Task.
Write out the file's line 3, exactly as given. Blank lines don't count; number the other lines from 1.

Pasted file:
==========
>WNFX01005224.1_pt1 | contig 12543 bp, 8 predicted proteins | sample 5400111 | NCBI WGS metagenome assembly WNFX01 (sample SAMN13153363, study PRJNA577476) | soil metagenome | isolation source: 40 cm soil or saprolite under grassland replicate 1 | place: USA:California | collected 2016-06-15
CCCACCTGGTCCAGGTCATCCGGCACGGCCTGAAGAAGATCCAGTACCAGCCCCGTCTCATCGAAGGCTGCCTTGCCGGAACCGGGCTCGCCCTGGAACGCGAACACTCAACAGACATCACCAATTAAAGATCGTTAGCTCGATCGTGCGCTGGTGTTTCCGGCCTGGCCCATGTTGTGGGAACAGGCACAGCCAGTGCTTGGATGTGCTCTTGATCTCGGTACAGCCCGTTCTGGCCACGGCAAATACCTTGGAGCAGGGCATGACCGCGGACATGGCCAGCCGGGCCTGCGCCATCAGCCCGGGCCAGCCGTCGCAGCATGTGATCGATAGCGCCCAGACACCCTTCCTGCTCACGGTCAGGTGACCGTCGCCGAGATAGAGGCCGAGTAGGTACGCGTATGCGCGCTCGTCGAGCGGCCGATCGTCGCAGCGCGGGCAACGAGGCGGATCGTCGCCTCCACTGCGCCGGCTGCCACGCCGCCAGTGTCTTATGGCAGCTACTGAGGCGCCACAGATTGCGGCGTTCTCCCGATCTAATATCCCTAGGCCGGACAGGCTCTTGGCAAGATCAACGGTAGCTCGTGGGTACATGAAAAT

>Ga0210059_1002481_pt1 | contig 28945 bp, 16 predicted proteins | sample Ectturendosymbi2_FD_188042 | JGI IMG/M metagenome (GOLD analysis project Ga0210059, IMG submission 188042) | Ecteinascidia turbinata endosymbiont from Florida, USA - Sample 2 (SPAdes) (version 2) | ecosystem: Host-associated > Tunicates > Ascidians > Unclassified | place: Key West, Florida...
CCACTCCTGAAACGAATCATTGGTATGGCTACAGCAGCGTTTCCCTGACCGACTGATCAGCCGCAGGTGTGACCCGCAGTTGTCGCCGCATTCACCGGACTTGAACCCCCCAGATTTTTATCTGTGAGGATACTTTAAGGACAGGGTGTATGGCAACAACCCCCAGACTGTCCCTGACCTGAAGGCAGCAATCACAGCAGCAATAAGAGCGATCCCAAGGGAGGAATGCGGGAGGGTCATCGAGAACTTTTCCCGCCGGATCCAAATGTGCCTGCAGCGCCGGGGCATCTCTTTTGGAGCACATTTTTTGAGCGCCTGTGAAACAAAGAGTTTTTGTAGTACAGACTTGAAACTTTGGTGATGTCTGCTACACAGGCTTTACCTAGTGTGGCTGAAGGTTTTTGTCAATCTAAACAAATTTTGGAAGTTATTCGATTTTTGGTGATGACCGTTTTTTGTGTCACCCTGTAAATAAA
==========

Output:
>Ga0210059_1002481_pt1 | contig 28945 bp, 16 predicted proteins | sample Ectturendosymbi2_FD_188042 | JGI IMG/M metagenome (GOLD analysis project Ga0210059, IMG submission 188042) | Ecteinascidia turbinata endosymbiont from Florida, USA - Sample 2 (SPAdes) (version 2) | ecosystem: Host-associated > Tunicates > Ascidians > Unclassified | place: Key West, Florida...